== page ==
Scene: You’ve written about the myth of the Latina woman, that’s she’s considered a whore or a maid or criminal. As a writer, do you see yourself as on a mission to dispel these stereotypes?
Cofer: No, I never saw myself as having a mission. I saw myself as having an intense, personal need to express myself in language. And that’s hard to explain. Mother Teresa had a mission, and activists have a mission, where they say “this needs to be changed” and “I have to change that.” I don’t get up in the morning thinking that. Not because I don’t want to change the world, but because if an idea has been buzzing around like a bee in a jar in my head, I have to understand why it came to me. I always quote Virginia Woolf, who said what that is is a “moment of being.” If you have something that you carry with you, and you’re a writer, you will eventually write about it. It has been identified by your imagination and your memory as something you can explore, and perhaps even make universal. Like recently we went to New Orleans, and saw the devastation. It was not my mission to write about it, but I could not stop thinking about the images. I felt compelled to write about it. And if a poem gets published, and it means something to people, then it will have become art, and not just my own needs being met. I am political in that I’m a thinking person and a caring person, but my art has to carry the politics in the same way that a painter’s work has to be embedded in the canvas. The things that drive us are love and grief, you know, the great emotions.
Scene: Do you ever get tired of being thought of, and getting asked questions, as a Latina writer, instead of just a writer?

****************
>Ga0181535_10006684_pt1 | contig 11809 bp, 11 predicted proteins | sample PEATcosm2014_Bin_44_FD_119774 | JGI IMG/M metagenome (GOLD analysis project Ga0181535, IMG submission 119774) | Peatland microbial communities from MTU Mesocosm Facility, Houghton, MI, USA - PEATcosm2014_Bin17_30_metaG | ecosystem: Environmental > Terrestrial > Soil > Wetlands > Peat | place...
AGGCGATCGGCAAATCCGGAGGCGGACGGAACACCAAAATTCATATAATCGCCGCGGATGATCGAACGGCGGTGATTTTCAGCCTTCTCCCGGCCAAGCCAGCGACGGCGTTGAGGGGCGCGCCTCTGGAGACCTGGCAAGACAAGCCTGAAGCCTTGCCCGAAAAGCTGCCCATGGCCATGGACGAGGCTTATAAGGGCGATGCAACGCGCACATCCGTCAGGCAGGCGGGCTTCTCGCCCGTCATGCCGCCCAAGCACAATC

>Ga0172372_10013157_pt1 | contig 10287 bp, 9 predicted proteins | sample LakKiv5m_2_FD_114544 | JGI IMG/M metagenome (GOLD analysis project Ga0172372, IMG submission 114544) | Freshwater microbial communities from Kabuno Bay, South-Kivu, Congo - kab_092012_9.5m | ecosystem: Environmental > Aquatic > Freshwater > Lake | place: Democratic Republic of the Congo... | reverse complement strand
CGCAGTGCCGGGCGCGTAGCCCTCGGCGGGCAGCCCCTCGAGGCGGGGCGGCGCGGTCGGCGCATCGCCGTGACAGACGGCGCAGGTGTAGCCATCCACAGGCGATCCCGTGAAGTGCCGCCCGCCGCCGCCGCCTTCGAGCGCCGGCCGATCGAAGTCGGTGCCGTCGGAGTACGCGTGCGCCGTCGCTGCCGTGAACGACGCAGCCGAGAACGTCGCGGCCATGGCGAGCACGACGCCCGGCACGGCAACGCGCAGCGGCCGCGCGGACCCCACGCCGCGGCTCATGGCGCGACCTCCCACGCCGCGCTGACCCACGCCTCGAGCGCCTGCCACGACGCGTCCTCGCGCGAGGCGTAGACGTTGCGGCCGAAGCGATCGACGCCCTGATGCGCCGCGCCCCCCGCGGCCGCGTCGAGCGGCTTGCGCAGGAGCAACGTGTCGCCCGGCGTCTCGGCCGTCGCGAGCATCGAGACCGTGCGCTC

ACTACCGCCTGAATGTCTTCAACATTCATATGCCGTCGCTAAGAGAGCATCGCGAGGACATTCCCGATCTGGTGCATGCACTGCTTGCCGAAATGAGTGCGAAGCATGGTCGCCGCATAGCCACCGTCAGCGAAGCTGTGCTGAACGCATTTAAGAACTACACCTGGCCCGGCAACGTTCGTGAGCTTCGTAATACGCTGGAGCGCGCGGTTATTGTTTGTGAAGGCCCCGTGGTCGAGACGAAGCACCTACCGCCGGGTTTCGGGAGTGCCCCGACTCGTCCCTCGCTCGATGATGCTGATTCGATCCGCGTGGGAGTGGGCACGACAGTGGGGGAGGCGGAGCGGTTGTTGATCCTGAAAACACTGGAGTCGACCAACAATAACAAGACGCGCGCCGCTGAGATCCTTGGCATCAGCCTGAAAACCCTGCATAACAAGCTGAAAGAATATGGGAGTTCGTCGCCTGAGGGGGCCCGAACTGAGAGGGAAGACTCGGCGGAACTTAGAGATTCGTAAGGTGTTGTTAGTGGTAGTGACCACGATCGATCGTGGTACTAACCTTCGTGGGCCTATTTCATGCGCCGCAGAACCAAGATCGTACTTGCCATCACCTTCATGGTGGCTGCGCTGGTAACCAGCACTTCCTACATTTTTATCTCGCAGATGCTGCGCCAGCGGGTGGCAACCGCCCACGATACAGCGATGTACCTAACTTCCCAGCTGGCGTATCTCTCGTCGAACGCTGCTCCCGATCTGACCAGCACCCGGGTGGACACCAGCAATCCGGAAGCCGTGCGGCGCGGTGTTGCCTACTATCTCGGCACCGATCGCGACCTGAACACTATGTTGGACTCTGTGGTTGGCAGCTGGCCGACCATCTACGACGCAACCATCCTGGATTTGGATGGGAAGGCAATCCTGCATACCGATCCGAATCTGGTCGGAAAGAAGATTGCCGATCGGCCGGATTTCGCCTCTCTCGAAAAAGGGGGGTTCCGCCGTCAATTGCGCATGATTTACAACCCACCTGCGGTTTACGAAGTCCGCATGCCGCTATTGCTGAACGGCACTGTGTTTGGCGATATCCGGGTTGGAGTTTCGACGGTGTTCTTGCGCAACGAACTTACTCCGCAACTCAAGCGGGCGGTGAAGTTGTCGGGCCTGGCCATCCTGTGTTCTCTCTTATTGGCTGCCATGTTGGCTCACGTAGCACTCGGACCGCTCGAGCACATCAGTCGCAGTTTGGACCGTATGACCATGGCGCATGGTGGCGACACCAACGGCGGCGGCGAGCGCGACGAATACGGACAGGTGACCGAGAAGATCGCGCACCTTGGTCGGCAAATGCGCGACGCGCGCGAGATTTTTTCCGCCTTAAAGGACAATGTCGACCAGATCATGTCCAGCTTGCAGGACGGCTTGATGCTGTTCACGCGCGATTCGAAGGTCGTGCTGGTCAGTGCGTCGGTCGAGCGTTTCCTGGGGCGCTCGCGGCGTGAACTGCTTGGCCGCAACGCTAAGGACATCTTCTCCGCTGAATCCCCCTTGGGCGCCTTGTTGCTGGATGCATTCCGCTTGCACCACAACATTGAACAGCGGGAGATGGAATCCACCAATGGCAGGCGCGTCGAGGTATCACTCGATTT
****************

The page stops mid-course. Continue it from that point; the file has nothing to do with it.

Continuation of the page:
Cofer: Well, you know, tired is not the word, it’s just that—
Scene: Or is it just inevitable?
Cofer: It’s inevitable. I usually am advertised with so many tags that I’m short- and nearsighted to it. Puerto Rican writer, Latina, whatever. It doesn’t bother me anymore because people have to find their way towards you. They will call you whatever they want, and then they come to the poetry reading and they understand that it’s about them. Even if I’m writing about my grandmother, it’s about them. What does sometimes put me on the spot is when someone thinks that I am an expert on Puerto Rican politics. And they’ll say, “What do you think of the Nationalistas.” I’ll tell them, well, in my mother’s family of eight, the three parties are represented. And when I go there during election years, they get into big fights. That’s how I answer the question. So that puts me on the spot because I really am not an expert on Puerto Rican politics or statistics or whatever. But if you ask me a question about growing up Latina in the U.S., or being a Latina in Georgia, I can say, well, this is my point of view, this is my take on it. So I don’t mind because if there was an orthodox Jewish writer reading from his novel, I would want to know some things. I think it’s a normal curiosity. However, because of the so-called canon, I really think that at some point we need to stop putting minority writers in a different category.
Scene: That’s really what I was getting at. It seems like you’ve got the canon, then you’ve got your African American writers, Latino writers, Asian, women, American Indian writers, and on and on.